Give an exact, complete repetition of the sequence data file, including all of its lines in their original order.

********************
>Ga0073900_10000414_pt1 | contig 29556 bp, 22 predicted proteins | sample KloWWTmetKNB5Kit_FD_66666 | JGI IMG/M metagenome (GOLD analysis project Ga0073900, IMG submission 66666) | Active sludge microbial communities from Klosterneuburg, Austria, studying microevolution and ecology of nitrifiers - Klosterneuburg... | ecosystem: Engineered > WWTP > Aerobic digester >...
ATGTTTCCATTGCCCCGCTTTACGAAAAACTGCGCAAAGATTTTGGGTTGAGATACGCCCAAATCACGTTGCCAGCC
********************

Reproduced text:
>Ga0073900_10000414_pt1 | contig 29556 bp, 22 predicted proteins | sample KloWWTmetKNB5Kit_FD_66666 | JGI IMG/M metagenome (GOLD analysis project Ga0073900, IMG submission 66666) | Active sludge microbial communities from Klosterneuburg, Austria, studying microevolution and ecology of nitrifiers - Klosterneuburg... | ecosystem: Engineered > WWTP > Aerobic digester >...
ATGTTTCCATTGCCCCGCTTTACGAAAAACTGCGCAAAGATTTTGGGTTGAGATACGCCCAAATCACGTTGCCAGCC